The following is the TRANSCRIPT from the main feature of the Second Session of the 3D Art Direct podcast.
(The artwork referred in this article to can be referenced from the post in the below link)
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Our latest podcast is an interview with my Deviant Art buddy Rob Caswell on....well just about everything, but mostly to do with Rob's portfolio and Daz Studio.
NINE ESSENTIAL COMPOSITION TIPS FOR DIGITAL ARTISTS
Now what is composition? That's a Latin word meaning arrangement. In terms of photography or in digital art, it is arranging the elements in the scene to make the final image aesthetically pleasing. Now, when I say elements, what do I mean? It's every 3D object in the scene and its physical arrangement. It's the position and use of the camera, the lighting, the textures used on the objects.
Now, out of the nine, our first one is depth. Because digital art is a two-dimensional medium, we have to choose our composition carefully to convey a good sense of depth. You can create depth in an image by including objects in fore, middle and background. Another use for composition technique is overlapping where you deliberately partially obscure one object with another. The human eye naturally recognizes these layers and mentally separates them out, creating an image with more depth.
Now, in the example of one piece of artwork we have here by Brian Christensen, which is called Escape Velocity, overlapping is used with good effect by the planet overlaying its moon. The foreground spacecraft includes a leading line of an exhaust trail to create even more depth in the foreground portion of the image.
Now my second composition tip is to do with framing. The real world is full of objects which make perfect, natural frames, such as trees or archways. In 3D digital art, the choice of frames is, of course, even greater. You can simply make them up. By placing frames around the edge of the composition, you help to isolate and place attention on the main subject. The result is a more focused image which draws your eye naturally to the main point of interest.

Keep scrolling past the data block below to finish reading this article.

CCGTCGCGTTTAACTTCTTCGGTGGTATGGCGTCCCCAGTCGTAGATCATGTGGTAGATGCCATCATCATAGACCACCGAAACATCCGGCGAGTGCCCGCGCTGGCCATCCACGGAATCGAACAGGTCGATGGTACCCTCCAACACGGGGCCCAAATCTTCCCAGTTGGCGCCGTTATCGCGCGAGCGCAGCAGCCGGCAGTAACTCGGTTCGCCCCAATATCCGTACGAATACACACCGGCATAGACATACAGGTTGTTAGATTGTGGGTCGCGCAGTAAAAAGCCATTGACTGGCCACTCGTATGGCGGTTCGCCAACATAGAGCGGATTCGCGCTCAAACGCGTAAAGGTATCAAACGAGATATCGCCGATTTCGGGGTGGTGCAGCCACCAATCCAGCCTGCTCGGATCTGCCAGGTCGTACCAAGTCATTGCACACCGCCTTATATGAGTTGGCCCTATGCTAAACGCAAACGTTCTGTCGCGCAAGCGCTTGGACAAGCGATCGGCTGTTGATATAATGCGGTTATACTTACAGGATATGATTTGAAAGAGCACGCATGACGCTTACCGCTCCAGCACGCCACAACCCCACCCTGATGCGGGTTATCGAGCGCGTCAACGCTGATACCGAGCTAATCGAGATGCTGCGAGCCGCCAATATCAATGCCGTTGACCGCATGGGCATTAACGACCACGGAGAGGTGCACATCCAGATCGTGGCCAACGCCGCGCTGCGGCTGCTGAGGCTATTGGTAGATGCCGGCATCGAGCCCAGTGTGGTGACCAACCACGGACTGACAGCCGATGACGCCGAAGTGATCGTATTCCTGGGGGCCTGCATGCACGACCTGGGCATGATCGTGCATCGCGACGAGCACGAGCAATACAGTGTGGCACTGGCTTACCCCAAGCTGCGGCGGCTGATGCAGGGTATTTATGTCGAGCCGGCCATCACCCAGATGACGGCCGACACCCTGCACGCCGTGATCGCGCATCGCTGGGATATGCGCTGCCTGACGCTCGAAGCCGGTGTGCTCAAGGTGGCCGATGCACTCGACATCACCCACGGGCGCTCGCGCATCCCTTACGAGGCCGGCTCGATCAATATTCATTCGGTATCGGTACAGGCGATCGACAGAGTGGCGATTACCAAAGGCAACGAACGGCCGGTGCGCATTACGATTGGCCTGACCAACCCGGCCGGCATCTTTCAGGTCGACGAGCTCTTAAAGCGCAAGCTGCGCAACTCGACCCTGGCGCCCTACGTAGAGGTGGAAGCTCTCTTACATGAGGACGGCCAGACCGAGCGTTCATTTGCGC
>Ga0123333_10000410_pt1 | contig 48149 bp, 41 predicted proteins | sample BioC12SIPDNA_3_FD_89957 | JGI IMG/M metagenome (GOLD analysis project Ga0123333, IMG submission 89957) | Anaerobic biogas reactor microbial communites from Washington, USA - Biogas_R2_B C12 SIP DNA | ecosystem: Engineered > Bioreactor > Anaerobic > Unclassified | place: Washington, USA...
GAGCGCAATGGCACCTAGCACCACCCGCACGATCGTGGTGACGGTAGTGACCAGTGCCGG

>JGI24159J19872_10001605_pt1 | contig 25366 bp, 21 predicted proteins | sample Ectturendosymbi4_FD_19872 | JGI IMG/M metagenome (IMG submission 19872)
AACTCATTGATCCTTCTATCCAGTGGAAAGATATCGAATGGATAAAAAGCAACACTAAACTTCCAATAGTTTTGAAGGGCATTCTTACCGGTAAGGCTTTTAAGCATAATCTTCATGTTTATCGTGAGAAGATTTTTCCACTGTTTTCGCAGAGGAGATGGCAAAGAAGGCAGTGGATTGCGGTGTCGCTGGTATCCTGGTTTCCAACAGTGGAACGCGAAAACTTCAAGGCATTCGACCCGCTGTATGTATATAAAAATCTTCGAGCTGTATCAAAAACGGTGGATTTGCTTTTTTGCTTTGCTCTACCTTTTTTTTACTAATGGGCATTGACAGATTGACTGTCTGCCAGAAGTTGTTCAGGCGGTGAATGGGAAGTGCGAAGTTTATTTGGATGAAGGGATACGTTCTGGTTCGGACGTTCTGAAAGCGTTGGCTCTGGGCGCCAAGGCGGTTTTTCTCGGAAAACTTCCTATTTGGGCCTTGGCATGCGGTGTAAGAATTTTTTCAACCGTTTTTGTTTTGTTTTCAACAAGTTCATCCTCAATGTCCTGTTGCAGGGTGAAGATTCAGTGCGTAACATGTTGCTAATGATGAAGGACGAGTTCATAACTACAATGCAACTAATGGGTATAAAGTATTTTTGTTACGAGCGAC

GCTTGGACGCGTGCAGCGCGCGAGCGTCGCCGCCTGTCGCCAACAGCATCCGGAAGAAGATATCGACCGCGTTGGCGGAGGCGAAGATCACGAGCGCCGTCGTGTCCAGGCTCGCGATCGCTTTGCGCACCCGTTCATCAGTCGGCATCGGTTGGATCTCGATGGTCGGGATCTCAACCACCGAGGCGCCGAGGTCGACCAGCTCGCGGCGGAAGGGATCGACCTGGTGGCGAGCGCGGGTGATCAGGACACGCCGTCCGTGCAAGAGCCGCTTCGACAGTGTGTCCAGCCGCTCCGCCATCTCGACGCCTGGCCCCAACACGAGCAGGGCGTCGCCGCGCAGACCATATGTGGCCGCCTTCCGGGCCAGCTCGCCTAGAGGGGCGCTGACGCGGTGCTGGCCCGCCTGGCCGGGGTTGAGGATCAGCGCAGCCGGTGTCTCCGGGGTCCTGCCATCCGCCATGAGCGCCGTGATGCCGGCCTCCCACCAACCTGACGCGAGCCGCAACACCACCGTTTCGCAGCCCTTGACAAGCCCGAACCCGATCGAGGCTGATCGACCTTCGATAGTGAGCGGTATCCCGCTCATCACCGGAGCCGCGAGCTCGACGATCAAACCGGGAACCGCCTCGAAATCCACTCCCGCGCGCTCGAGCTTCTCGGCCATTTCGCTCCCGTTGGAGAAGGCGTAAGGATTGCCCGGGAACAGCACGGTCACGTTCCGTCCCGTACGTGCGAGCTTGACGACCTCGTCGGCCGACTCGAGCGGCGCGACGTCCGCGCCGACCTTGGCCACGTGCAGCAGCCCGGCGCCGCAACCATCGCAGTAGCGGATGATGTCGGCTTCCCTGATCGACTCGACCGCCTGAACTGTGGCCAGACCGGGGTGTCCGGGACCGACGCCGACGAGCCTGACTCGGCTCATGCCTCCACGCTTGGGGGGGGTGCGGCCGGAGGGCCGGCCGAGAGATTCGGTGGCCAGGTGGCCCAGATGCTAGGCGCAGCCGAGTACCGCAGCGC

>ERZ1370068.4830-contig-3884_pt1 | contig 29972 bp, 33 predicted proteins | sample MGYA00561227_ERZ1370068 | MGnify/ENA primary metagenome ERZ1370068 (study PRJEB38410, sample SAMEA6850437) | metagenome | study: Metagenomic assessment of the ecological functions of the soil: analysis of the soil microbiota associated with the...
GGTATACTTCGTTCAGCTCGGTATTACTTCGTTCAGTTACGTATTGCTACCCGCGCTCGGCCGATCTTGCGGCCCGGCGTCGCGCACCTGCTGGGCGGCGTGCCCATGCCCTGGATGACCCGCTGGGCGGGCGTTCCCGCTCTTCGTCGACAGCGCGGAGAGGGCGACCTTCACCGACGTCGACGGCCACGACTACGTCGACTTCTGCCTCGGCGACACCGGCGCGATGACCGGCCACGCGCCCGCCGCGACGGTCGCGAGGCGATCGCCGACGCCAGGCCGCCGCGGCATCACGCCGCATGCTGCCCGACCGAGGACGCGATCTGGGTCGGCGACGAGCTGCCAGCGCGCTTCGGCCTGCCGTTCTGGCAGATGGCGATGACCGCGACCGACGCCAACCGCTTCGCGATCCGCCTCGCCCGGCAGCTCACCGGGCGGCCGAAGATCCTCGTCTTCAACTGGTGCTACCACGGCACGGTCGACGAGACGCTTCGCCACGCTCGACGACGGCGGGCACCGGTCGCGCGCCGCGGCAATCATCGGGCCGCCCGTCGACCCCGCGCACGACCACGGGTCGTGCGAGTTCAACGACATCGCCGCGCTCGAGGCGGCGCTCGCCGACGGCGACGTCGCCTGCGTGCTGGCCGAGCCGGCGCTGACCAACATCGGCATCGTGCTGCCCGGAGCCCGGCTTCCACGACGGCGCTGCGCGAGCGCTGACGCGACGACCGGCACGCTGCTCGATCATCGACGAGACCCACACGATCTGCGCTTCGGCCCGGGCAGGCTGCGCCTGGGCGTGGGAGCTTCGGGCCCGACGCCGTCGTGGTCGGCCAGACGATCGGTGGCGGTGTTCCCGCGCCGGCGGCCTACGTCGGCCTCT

Now in an example I've put on the post for this session, I have Warren Turner's Pans Labyrinth which is created with Mojoworld. Warren uses effective framing to create a sense of depth and exploration in this image. In fact, as well as the main foreground frame, multiple frames from the lattice structure create further depth and mystery in the image.
Cropping is a useful composition method. An image can lack impact because the main subject is so small it becomes lost among the clutter of its surroundings. By cropping tight around the subject, you eliminate the background's noise, ensuring the subject gets the viewer's undivided attention.
My fourth composition tip is to do with symmetry and patterns. Now, patterns and symmetry are all around us, both in natural and in manmade formats. They both can make for very eye-catching compositions, especially in situations where they are not expected. You can try upsetting the balance of symmetry in an image. You could place an object to weight the image on one side to create a kind of attention or a focal point to the scene.
With digital art, it's easy to introduce patterns using repeated textures that look seamless when placed together. This is particularly powerful in landscape scenes where you can use rock or ground textures to good effects. Take Lewis Moorcroft's Patrol image rendered in Mojoworld that has a fantastic ground texture that he's used as a great example of patterns.
Composition tip number five is viewpoint. 3D digital art has a large advantage in that the virtual camera can be placed with ease anywhere in the scene. Because of this, very interesting or unusual viewpoints can be accomplished. Viewpoint has a huge impact on the composition of an image. As a result, it can greatly affect the story that the shot conveys. Rather than just using an eye level point of view, which we often default to when we're not thinking about composition, consider placing the virtual camera from high above, down at ground level, from the side, from the back, from a long way away, from very close up, and so on.